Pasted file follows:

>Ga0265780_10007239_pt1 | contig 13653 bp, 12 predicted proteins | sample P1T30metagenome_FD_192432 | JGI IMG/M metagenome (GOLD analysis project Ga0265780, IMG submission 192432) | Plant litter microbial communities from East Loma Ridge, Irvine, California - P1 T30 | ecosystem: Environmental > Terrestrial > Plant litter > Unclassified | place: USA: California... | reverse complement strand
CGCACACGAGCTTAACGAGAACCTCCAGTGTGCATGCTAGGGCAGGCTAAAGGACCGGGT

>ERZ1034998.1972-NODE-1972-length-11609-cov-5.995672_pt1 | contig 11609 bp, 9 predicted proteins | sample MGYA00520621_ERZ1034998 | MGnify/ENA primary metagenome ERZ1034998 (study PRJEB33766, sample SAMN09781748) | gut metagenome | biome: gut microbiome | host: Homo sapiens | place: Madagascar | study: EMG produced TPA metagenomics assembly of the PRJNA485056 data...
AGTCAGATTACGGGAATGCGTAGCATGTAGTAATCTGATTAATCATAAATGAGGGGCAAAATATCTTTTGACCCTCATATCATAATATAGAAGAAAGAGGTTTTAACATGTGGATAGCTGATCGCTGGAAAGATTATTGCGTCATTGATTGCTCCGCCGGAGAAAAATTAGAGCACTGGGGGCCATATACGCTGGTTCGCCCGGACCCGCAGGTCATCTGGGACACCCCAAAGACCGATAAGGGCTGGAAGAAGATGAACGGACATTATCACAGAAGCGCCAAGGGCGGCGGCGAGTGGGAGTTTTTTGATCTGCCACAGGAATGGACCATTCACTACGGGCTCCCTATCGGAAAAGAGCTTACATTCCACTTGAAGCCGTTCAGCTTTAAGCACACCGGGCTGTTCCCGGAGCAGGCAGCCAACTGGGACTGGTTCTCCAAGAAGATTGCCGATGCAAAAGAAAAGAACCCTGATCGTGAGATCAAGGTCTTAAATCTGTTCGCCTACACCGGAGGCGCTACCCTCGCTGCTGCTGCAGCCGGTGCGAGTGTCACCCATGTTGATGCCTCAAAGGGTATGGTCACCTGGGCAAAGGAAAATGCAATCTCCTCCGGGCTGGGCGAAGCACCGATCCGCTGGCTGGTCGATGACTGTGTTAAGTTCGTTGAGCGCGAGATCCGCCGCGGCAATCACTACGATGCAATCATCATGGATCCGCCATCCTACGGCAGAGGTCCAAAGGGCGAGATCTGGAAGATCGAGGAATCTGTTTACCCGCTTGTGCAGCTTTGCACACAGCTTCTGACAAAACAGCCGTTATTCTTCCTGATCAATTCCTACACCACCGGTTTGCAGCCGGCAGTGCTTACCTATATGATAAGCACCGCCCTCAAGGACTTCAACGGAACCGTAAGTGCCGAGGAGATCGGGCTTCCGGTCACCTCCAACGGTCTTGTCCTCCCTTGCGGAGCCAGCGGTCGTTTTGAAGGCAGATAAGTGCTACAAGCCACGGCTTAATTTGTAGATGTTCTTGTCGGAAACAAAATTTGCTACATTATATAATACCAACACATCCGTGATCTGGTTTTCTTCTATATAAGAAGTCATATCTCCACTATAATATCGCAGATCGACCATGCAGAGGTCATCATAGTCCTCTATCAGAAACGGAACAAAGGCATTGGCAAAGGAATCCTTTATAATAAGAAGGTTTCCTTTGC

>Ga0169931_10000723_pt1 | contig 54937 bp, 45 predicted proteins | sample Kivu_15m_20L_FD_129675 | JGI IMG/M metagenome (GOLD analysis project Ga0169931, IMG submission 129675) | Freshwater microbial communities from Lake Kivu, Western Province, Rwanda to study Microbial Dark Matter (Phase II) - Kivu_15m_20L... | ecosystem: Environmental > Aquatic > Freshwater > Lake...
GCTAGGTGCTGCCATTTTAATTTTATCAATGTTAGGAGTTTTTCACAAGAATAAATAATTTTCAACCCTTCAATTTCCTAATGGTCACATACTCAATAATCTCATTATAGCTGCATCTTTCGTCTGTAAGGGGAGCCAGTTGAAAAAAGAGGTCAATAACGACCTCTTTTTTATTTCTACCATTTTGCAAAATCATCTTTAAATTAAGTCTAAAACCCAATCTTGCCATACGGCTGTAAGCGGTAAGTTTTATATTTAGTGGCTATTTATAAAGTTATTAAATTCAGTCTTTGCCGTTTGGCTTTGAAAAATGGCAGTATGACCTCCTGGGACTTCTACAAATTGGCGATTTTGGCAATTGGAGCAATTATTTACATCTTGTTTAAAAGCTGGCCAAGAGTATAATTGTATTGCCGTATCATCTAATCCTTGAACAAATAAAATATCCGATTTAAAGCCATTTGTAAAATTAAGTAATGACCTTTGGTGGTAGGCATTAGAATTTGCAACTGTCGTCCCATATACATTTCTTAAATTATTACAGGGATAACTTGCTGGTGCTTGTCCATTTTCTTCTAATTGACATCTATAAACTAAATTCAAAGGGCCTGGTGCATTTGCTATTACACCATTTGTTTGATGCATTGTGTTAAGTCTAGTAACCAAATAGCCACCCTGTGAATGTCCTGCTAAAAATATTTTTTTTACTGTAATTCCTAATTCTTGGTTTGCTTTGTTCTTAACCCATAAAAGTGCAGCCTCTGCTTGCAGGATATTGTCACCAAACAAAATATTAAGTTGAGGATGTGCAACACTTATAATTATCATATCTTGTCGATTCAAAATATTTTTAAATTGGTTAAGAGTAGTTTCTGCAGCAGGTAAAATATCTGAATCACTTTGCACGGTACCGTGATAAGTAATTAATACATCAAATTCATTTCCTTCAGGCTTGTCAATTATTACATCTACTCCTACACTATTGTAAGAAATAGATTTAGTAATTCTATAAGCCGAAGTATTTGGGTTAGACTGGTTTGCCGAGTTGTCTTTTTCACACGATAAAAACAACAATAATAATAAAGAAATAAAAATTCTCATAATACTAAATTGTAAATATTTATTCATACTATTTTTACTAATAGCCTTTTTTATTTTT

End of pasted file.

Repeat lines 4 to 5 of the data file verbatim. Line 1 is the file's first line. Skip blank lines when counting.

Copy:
AGTCAGATTACGGGAATGCGTAGCATGTAGTAATCTGATTAATCATAAATGAGGGGCAAAATATCTTTTGACCCTCATATCATAATATAGAAGAAAGAGGTTTTAACATGTGGATAGCTGATCGCTGGAAAGATTATTGCGTCATTGATTGCTCCGCCGGAGAAAAATTAGAGCACTGGGGGCCATATACGCTGGTTCGCCCGGACCCGCAGGTCATCTGGGACACCCCAAAGACCGATAAGGGCTGGAAGAAGATGAACGGACATTATCACAGAAGCGCCAAGGGCGGCGGCGAGTGGGAGTTTTTTGATCTGCCACAGGAATGGACCATTCACTACGGGCTCCCTATCGGAAAAGAGCTTACATTCCACTTGAAGCCGTTCAGCTTTAAGCACACCGGGCTGTTCCCGGAGCAGGCAGCCAACTGGGACTGGTTCTCCAAGAAGATTGCCGATGCAAAAGAAAAGAACCCTGATCGTGAGATCAAGGTCTTAAATCTGTTCGCCTACACCGGAGGCGCTACCCTCGCTGCTGCTGCAGCCGGTGCGAGTGTCACCCATGTTGATGCCTCAAAGGGTATGGTCACCTGGGCAAAGGAAAATGCAATCTCCTCCGGGCTGGGCGAAGCACCGATCCGCTGGCTGGTCGATGACTGTGTTAAGTTCGTTGAGCGCGAGATCCGCCGCGGCAATCACTACGATGCAATCATCATGGATCCGCCATCCTACGGCAGAGGTCCAAAGGGCGAGATCTGGAAGATCGAGGAATCTGTTTACCCGCTTGTGCAGCTTTGCACACAGCTTCTGACAAAACAGCCGTTATTCTTCCTGATCAATTCCTACACCACCGGTTTGCAGCCGGCAGTGCTTACCTATATGATAAGCACCGCCCTCAAGGACTTCAACGGAACCGTAAGTGCCGAGGAGATCGGGCTTCCGGTCACCTCCAACGGTCTTGTCCTCCCTTGCGGAGCCAGCGGTCGTTTTGAAGGCAGATAAGTGCTACAAGCCACGGCTTAATTTGTAGATGTTCTTGTCGGAAACAAAATTTGCTACATTATATAATACCAACACATCCGTGATCTGGTTTTCTTCTATATAAGAAGTCATATCTCCACTATAATATCGCAGATCGACCATGCAGAGGTCATCATAGTCCTCTATCAGAAACGGAACAAAGGCATTGGCAAAGGAATCCTTTATAATAAGAAGGTTTCCTTTGC

>Ga0169931_10000723_pt1 | contig 54937 bp, 45 predicted proteins | sample Kivu_15m_20L_FD_129675 | JGI IMG/M metagenome (GOLD analysis project Ga0169931, IMG submission 129675) | Freshwater microbial communities from Lake Kivu, Western Province, Rwanda to study Microbial Dark Matter (Phase II) - Kivu_15m_20L... | ecosystem: Environmental > Aquatic > Freshwater > Lake...